yourself up for disappointment and fatigue. By overestimating your
capacity, you'll force yourself to run the speed sessions too fast.
You just won't recover between speed days and long runs.
You'll be fine-tuning your racing form and technique after you've
run two or three 5K events. If the courses were hilly or the weather
conditions were adverse, you may conservatively estimate the time
you honestly believe you could run under better conditions. The
prediction table (in the back of Marathon!) gives equivalent performances
for many race distance, including the marathon, which have been
What a great reality check! If your 5K performances don't predict
the time you'd like, swallow your pride and select a less ambitious
time goal. This means that you'll be slowing down the pace of the
mile repeats and the early pace in the marathon.
Always be conservative in choosing your goal. If the 5K performances
predict a 4:30 marathon, shoot for 4:40 or 4:45. It's always better
to finish the marathon knowing that you could have run faster: you've
already started the momentum and motivation to do it.
Warm-Up: Whatever speed play format you choose,
get the blood flowing through the muscles in a gentle warm-up. This
introduction to exercise allows the tendons, ligaments and muscles
to warm up together and begin working as a team. A good warm-up
will decrease the chance of injury and increase the intuitive cooperation
of components within the muscles.
- Walk for five to 10 minutes.
- Jog VERY slowly for five to 10 minutes.
- Jog another five to 10 minutes at a comfortable pace.
- Do four to eight acceleration-GLIDERS.
- Walk for five minutes.
- Tune in next month, same time, same place, for specifics on
using Repeat Mile Intervals for your speed PLAY. If you can't
wait that long, look at pages 141-148 in Jeff's new Marathon!
(online ordering now available on this website).
The Athlete's Kitchen
Copyright May 2000: Nancy Clark, MS, RD
Y2K Sports Nutrition News from ACSM
At this year's annual meeting of the American College of Sports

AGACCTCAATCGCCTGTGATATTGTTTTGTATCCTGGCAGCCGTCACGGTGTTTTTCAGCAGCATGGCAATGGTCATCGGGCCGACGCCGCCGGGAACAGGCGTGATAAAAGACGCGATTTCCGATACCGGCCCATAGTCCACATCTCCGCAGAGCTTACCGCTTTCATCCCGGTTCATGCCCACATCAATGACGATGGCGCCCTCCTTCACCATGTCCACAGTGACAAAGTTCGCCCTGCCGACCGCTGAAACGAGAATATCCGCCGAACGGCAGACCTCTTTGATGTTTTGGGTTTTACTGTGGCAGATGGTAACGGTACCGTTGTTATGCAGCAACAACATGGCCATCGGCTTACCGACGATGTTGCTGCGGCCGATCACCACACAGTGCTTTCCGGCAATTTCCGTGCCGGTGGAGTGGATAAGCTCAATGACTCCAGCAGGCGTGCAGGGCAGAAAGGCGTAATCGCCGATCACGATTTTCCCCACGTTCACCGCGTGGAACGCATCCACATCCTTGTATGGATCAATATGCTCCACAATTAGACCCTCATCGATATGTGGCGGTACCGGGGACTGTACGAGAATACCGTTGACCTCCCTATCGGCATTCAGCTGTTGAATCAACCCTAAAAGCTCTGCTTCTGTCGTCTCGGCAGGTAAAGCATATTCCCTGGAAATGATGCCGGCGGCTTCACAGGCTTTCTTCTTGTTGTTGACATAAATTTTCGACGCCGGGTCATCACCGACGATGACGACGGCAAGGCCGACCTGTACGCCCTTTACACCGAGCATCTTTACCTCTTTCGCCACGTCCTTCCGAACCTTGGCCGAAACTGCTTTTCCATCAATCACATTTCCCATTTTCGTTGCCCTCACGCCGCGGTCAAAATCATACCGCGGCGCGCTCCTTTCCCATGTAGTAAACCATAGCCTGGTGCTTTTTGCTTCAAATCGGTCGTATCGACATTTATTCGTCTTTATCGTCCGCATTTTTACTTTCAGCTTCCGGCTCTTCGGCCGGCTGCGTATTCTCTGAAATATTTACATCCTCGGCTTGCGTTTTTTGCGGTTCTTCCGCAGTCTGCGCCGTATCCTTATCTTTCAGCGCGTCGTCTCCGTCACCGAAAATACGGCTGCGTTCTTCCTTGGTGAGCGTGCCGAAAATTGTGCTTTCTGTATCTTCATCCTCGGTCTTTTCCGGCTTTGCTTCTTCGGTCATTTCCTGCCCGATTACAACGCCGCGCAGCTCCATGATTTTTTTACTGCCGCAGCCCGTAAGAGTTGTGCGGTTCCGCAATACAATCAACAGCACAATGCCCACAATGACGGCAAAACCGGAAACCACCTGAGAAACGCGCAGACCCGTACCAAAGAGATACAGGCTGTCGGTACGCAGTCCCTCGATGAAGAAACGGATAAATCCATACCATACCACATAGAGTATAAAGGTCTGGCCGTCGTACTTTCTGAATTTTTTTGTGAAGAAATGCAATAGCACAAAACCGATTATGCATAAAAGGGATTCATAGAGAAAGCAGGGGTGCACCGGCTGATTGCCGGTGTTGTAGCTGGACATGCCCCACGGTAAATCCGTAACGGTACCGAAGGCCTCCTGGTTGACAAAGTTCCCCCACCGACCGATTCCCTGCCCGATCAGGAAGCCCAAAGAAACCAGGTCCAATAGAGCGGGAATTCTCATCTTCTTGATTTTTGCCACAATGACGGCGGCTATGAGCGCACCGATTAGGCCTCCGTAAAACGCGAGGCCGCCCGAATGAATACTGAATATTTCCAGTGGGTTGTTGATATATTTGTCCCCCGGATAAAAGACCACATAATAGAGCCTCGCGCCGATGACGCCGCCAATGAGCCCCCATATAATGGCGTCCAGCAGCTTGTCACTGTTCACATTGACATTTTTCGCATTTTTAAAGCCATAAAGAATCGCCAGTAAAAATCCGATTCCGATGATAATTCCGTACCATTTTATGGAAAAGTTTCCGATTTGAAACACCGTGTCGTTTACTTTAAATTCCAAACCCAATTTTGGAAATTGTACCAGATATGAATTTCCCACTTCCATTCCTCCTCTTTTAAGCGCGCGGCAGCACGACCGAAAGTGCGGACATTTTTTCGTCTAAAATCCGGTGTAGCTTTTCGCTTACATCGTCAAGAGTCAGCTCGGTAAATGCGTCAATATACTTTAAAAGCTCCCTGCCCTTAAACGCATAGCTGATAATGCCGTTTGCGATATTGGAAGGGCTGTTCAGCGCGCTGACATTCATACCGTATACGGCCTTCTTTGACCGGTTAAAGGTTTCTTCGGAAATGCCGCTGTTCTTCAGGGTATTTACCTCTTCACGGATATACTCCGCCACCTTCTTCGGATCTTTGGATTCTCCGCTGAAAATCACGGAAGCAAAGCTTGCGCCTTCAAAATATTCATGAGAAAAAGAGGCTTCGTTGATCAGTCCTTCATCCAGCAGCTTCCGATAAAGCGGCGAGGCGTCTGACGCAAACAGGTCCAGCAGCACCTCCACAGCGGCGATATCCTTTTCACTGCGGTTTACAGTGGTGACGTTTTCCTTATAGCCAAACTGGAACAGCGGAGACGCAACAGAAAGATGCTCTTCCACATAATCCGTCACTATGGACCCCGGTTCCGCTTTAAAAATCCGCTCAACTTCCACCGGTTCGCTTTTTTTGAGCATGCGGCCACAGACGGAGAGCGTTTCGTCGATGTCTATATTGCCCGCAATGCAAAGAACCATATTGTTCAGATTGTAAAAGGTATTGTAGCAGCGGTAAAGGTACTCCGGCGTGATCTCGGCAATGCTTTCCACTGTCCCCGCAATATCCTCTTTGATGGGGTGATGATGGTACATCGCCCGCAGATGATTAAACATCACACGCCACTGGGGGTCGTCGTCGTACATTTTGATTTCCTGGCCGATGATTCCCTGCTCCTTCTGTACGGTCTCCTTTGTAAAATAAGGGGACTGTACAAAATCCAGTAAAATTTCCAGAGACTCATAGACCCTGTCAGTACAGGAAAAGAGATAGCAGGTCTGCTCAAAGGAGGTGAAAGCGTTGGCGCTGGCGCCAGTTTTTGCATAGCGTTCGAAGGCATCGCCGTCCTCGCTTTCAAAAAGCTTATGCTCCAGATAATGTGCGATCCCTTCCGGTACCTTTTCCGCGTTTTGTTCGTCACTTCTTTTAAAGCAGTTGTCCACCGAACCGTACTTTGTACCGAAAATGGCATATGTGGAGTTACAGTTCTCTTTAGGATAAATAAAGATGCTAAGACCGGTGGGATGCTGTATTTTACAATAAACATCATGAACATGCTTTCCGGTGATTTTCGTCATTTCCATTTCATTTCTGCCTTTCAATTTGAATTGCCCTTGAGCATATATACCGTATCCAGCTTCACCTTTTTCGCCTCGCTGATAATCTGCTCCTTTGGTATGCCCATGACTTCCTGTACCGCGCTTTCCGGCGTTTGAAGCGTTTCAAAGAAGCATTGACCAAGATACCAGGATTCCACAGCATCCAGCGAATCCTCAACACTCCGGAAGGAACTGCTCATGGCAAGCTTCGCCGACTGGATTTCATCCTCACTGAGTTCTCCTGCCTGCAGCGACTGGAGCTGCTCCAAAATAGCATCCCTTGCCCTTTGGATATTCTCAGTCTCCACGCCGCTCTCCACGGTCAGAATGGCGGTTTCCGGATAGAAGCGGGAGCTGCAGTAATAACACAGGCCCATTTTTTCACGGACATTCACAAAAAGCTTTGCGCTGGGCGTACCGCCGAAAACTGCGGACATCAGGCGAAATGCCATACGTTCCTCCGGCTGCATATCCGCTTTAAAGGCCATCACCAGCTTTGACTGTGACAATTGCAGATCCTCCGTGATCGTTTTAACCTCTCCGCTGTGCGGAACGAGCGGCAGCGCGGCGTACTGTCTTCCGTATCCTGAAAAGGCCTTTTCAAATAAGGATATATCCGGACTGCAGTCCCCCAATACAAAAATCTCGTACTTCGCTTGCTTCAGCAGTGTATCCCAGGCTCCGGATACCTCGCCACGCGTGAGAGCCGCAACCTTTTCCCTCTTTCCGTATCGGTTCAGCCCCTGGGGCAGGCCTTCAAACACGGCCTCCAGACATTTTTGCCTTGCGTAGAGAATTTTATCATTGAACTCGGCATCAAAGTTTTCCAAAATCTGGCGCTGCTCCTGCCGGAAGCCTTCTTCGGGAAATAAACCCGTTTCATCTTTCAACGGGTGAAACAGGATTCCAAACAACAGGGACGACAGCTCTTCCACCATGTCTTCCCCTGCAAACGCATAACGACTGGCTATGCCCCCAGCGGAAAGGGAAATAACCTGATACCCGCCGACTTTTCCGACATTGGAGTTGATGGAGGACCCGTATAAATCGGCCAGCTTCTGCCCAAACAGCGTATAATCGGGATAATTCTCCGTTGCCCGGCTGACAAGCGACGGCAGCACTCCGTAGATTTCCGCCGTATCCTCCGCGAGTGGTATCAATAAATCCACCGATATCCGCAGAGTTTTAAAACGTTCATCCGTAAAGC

Medicine (May, 2000), over 4,000 health professionals gathered to
learn the latest exercise and sports medicine research. The following
are highlights of some of the latest sports nutrition news.
- Some athletes dilute their sports drink, thinking a weaker solution
will empty from the stomach faster than does the full-strength
beverage. (Not true.) A study with athletes who drank diluted
(half-strength) Gatorade during 85 minutes of moderate cycling
followed by a time trial indicates no benefits with either gastric
emptying or performance. In fact, the times for the 3-mile time
trial tended to be slightly faster with the full-strength beverage:
7:59 minutes for standard Gatorade, 8:13 min. for diluted Gatorade,
and 8:25 min. for water.
- Athletes who exercise for 3 hours or longer commonly hold off
from consuming carbohydrates until the second half of the event.
A study that compared performance in cyclists riding for 3 hours
followed by a 20 km time trial suggests those who delayed eating
hindered their performance (about 1 minutes slower) as compared
to those who consumed carbs up-front. Fuel early for best results!
- Training on an empty stomach is an out-dated and performance-limiting
practice. The best way to improve performance is to consume carbs
both before and during exercise. Cyclists performed best when
they drank a high carb beverage 30 minutes before and/or a sports
drink during 2 hours of moderately hard exercise followed by a
time trial. If you personally can't tolerate carbohydrates before
exercise, at least consume them during exercise.
- Double workouts are a common part of an athlete's training program.
A study of 10 high school swimmers training twice per day showed
reduced performance in their second workout. This raises the question: